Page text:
Adrian Kempe, is he the new “showtime” in LA?
We all love goals, and in particular, we all love goal scorers on the Kings since they don’t come too often. Kempe was the first 40+ goal scorer on the Kings last year since Luc Robitaille. In both games, Kempe was ripping the puck. He looks just as dangerous as he’s ever been and potentially has another 35+ goal season in him. In game one, Kempe ducked his shoulder and took the puck around an Arizona defender to the net with no goal, but you can see his confidence is brimming.
There are voices from the hockey community expecting a drop-off in goals this upcoming year.
However, Kempe looks to start right where he left off. He has a renewed team that boasts three dangerous lines; I expect him to terrorize matchups at home and still be a threat on the road with the acquisition of Dubois playing alongside Fiala. Could Kempe whiff 50 goals? It’s doubtful, but he has the tools to do so. New showtime in town?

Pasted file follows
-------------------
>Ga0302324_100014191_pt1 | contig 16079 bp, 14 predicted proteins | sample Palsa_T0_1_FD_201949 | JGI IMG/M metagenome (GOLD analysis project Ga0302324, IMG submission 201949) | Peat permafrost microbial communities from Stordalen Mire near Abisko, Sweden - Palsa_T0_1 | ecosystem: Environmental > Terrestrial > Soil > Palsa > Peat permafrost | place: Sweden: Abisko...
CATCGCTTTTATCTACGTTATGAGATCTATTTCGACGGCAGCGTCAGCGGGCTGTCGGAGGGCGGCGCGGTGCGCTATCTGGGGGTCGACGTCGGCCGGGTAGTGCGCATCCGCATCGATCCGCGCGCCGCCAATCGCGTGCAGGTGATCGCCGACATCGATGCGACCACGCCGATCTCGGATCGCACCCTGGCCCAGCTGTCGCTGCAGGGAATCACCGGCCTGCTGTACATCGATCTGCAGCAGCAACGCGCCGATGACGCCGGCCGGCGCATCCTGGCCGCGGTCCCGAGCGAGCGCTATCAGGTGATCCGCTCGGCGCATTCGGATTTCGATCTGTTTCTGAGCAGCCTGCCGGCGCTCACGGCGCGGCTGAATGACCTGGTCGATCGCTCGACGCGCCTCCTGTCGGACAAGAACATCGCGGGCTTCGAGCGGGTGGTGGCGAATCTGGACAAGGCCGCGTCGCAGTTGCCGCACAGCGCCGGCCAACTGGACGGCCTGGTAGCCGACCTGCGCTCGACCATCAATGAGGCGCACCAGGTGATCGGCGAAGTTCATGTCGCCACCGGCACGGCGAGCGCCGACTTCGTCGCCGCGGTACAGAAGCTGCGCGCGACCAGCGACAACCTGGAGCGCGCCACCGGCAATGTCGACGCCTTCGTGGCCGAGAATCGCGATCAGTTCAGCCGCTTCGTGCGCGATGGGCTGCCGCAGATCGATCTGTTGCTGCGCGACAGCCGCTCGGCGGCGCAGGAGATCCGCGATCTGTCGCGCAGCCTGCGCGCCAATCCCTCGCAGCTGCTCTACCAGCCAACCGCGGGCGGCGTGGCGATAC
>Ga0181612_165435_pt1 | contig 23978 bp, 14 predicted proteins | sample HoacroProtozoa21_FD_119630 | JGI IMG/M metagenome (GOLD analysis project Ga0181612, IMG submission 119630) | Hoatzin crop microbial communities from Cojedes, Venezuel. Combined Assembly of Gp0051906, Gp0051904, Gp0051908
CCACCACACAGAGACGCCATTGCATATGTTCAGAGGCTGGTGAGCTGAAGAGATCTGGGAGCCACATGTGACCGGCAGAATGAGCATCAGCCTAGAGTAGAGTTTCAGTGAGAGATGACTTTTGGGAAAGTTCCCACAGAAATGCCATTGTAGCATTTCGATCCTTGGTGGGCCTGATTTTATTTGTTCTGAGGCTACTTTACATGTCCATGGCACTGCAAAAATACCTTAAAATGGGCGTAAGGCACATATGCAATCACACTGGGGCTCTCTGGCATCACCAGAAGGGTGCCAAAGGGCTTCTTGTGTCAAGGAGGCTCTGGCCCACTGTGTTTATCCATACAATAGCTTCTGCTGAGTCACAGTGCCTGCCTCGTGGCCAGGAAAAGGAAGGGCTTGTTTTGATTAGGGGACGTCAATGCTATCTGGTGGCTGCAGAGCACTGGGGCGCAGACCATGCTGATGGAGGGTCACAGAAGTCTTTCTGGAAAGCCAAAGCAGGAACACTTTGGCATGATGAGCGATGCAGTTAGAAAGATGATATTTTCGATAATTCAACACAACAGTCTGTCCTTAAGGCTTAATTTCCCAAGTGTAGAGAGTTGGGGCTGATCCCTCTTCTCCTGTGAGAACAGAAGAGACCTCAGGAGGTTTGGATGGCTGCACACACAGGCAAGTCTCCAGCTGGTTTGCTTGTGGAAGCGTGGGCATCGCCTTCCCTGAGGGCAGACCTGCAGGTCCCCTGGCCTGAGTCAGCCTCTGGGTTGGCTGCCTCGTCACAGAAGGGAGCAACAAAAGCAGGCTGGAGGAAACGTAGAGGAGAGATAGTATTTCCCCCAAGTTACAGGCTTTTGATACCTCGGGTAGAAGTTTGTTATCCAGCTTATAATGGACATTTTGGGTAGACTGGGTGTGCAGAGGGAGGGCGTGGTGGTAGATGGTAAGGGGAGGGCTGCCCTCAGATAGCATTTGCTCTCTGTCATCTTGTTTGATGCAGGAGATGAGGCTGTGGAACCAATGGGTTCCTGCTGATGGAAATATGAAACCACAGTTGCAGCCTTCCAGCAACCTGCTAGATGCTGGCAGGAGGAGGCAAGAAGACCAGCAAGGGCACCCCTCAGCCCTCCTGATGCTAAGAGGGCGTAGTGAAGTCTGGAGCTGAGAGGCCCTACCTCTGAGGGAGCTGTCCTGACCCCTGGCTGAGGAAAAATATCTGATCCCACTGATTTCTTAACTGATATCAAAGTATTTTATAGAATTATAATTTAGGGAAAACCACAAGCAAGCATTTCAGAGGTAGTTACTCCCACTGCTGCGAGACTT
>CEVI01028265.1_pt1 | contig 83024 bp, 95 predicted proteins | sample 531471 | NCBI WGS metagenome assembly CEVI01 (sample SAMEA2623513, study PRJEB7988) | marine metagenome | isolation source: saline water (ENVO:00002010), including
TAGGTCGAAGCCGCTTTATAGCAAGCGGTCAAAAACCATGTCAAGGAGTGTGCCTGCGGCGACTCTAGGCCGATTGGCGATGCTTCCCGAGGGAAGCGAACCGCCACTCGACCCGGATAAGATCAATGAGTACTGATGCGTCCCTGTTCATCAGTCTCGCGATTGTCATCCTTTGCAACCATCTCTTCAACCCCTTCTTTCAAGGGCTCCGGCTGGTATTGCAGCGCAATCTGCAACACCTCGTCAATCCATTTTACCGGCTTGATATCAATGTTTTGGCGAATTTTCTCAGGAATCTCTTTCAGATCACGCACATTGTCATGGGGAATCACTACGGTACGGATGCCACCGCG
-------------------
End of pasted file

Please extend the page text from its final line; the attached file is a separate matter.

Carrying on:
There’s Juice to do it.
Vladislav Gavrikov: a full year of Vladdy
Hands down the most consistent and best overall defenseman during the two games. Gavrikov had excellent gap control and closed on opposing players quickly, something that I expected more from Mikey Anderson. He is easily the best shutdown defenseman that the Kings boast. He showed everything we saw during his stretch with the Kings last year. Regardless of the opposing player, his one-on-one ability is his real strength.
Gavrikov’s superb reads are a stopgap for any serious danger within the defensive zone. He also has an underrated flair for offense, and his pinches keep plays alive without getting burned. A year of Matt Roy and Vladislav Gavrikov will pay dividends for the club.
Honorable Mention: Jacob Moverare